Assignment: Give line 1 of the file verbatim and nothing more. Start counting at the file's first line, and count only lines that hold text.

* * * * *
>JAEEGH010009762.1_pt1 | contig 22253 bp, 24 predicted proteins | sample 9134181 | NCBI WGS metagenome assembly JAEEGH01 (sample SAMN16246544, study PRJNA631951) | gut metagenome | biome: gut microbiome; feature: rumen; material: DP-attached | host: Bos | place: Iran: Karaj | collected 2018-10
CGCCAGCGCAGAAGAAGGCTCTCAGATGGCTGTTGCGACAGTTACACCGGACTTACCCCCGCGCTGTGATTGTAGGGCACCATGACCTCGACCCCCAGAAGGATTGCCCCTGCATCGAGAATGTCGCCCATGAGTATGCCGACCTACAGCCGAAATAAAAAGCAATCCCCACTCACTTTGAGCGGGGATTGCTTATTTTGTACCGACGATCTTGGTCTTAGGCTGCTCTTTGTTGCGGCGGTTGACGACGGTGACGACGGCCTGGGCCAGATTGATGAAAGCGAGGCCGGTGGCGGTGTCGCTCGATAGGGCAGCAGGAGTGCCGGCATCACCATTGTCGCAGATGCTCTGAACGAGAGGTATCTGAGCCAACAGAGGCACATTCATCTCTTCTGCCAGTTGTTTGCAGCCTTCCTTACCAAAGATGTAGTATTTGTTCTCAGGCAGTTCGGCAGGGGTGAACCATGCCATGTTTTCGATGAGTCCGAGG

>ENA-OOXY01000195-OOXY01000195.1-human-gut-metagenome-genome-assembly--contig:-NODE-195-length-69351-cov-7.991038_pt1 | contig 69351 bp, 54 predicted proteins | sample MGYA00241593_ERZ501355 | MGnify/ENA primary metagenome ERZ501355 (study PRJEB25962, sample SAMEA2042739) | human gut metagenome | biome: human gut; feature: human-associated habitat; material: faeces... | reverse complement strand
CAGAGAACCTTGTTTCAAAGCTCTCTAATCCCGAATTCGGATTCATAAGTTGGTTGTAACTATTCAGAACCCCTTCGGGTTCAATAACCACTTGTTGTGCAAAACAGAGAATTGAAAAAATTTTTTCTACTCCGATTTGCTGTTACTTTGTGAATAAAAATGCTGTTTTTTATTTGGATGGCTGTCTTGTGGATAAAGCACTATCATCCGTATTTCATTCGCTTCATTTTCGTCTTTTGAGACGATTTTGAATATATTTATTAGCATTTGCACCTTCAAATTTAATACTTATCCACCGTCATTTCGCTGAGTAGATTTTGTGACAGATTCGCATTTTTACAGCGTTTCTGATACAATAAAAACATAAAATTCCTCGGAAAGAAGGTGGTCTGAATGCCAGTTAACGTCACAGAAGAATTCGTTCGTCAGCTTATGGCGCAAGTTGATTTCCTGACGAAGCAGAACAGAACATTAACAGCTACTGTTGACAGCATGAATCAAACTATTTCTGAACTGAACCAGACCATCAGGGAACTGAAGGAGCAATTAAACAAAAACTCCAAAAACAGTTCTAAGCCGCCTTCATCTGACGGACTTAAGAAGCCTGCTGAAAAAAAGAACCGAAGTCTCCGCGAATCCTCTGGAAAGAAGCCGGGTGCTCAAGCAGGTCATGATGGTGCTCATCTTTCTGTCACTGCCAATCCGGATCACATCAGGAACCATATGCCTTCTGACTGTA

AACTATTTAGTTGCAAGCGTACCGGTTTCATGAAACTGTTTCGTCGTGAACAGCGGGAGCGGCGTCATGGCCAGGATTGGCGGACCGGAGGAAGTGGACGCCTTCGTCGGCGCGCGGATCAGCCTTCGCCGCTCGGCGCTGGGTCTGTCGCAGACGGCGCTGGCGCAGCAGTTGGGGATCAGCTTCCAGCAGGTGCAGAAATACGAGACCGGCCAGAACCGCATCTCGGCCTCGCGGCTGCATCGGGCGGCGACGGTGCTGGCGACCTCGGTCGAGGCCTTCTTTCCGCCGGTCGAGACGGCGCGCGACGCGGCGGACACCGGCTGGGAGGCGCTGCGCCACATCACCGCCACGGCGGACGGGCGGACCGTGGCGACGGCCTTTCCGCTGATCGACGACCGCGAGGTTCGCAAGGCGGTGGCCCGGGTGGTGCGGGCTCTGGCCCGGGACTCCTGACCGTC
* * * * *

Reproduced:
>JAEEGH010009762.1_pt1 | contig 22253 bp, 24 predicted proteins | sample 9134181 | NCBI WGS metagenome assembly JAEEGH01 (sample SAMN16246544, study PRJNA631951) | gut metagenome | biome: gut microbiome; feature: rumen; material: DP-attached | host: Bos | place: Iran: Karaj | collected 2018-10